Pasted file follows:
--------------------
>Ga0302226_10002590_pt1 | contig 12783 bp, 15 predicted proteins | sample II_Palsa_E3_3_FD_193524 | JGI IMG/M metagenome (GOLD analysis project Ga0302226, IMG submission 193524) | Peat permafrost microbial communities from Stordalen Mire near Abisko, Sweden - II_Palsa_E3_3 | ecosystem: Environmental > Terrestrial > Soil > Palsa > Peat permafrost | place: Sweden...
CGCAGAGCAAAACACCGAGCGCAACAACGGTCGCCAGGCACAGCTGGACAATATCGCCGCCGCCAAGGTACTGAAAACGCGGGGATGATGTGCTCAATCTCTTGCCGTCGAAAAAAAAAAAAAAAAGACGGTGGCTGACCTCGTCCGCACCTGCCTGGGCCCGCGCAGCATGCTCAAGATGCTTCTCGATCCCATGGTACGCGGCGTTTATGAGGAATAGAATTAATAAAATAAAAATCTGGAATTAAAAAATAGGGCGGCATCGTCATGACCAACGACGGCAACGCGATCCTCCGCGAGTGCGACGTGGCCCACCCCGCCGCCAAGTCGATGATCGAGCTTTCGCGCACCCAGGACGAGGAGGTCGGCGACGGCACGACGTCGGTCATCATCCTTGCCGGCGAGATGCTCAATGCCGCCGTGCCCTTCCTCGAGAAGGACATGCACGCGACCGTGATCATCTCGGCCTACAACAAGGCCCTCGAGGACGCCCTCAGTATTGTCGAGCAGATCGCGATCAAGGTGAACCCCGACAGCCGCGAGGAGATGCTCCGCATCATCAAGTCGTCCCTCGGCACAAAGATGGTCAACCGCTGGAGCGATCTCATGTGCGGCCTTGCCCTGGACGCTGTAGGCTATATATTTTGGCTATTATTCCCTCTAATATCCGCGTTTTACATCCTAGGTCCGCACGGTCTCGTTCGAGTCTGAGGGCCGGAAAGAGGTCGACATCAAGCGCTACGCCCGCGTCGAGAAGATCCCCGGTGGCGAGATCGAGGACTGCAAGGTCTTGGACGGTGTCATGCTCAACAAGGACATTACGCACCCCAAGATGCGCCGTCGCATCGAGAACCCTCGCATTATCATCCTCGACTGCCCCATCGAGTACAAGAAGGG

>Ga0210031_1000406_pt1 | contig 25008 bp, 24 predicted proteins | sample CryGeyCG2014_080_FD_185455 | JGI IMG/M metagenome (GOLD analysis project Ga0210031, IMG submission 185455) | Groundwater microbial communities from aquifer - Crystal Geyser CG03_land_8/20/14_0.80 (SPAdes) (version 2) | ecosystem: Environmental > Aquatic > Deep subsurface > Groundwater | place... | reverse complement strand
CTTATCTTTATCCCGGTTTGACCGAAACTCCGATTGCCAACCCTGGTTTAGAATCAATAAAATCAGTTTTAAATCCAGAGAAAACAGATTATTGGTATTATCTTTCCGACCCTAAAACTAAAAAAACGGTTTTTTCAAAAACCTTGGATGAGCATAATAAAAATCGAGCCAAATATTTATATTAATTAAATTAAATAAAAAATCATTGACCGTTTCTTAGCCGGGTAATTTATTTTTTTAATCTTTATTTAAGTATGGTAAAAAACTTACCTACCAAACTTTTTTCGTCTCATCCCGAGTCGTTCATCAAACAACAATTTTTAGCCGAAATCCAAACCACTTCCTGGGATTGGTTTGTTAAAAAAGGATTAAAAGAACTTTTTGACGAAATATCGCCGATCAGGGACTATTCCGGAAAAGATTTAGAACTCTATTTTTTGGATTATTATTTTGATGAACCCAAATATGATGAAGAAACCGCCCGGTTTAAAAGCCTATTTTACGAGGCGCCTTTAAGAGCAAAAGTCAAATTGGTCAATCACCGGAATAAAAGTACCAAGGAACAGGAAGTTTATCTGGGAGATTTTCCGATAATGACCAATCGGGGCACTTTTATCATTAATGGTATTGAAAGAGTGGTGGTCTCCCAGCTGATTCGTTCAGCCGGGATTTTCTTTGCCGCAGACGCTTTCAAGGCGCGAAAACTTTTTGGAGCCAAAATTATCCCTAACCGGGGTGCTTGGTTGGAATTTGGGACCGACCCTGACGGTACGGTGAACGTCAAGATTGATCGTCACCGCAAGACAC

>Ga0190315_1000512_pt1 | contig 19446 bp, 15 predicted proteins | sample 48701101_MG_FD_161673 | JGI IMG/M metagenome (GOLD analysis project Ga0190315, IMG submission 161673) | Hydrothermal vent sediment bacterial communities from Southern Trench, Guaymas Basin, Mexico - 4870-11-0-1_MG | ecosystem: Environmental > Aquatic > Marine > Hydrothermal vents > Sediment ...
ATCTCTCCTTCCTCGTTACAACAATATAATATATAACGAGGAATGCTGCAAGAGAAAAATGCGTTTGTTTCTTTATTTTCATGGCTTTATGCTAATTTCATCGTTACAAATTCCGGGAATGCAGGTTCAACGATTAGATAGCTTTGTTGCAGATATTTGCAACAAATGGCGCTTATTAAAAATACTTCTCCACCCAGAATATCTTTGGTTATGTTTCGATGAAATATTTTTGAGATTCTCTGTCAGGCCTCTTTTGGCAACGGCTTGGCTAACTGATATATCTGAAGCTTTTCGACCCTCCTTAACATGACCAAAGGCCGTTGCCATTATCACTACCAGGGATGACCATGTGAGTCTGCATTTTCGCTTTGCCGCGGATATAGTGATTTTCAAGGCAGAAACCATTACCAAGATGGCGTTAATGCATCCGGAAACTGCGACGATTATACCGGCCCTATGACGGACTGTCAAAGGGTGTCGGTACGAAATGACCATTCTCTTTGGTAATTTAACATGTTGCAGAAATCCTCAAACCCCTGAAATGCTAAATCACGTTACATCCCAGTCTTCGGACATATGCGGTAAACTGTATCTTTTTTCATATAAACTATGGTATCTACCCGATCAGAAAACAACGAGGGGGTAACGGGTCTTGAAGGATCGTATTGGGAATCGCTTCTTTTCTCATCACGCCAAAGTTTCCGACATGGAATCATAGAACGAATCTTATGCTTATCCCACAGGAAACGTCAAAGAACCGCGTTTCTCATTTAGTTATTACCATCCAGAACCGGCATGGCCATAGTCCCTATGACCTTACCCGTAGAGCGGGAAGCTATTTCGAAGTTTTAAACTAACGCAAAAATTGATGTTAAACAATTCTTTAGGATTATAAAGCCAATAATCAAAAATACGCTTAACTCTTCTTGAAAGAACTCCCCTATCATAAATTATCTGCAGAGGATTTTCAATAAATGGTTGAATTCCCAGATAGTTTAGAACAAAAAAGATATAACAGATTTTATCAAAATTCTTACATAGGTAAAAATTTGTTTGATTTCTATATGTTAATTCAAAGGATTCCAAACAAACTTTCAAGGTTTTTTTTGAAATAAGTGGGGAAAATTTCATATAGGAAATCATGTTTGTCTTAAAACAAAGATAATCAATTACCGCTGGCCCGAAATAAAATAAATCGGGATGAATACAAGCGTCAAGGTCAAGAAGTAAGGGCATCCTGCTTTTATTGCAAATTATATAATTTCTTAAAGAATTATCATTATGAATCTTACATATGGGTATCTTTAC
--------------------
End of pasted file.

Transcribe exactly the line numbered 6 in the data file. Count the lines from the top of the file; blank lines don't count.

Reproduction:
ATCTCTCCTTCCTCGTTACAACAATATAATATATAACGAGGAATGCTGCAAGAGAAAAATGCGTTTGTTTCTTTATTTTCATGGCTTTATGCTAATTTCATCGTTACAAATTCCGGGAATGCAGGTTCAACGATTAGATAGCTTTGTTGCAGATATTTGCAACAAATGGCGCTTATTAAAAATACTTCTCCACCCAGAATATCTTTGGTTATGTTTCGATGAAATATTTTTGAGATTCTCTGTCAGGCCTCTTTTGGCAACGGCTTGGCTAACTGATATATCTGAAGCTTTTCGACCCTCCTTAACATGACCAAAGGCCGTTGCCATTATCACTACCAGGGATGACCATGTGAGTCTGCATTTTCGCTTTGCCGCGGATATAGTGATTTTCAAGGCAGAAACCATTACCAAGATGGCGTTAATGCATCCGGAAACTGCGACGATTATACCGGCCCTATGACGGACTGTCAAAGGGTGTCGGTACGAAATGACCATTCTCTTTGGTAATTTAACATGTTGCAGAAATCCTCAAACCCCTGAAATGCTAAATCACGTTACATCCCAGTCTTCGGACATATGCGGTAAACTGTATCTTTTTTCATATAAACTATGGTATCTACCCGATCAGAAAACAACGAGGGGGTAACGGGTCTTGAAGGATCGTATTGGGAATCGCTTCTTTTCTCATCACGCCAAAGTTTCCGACATGGAATCATAGAACGAATCTTATGCTTATCCCACAGGAAACGTCAAAGAACCGCGTTTCTCATTTAGTTATTACCATCCAGAACCGGCATGGCCATAGTCCCTATGACCTTACCCGTAGAGCGGGAAGCTATTTCGAAGTTTTAAACTAACGCAAAAATTGATGTTAAACAATTCTTTAGGATTATAAAGCCAATAATCAAAAATACGCTTAACTCTTCTTGAAAGAACTCCCCTATCATAAATTATCTGCAGAGGATTTTCAATAAATGGTTGAATTCCCAGATAGTTTAGAACAAAAAAGATATAACAGATTTTATCAAAATTCTTACATAGGTAAAAATTTGTTTGATTTCTATATGTTAATTCAAAGGATTCCAAACAAACTTTCAAGGTTTTTTTTGAAATAAGTGGGGAAAATTTCATATAGGAAATCATGTTTGTCTTAAAACAAAGATAATCAATTACCGCTGGCCCGAAATAAAATAAATCGGGATGAATACAAGCGTCAAGGTCAAGAAGTAAGGGCATCCTGCTTTTATTGCAAATTATATAATTTCTTAAAGAATTATCATTATGAATCTTACATATGGGTATCTTTAC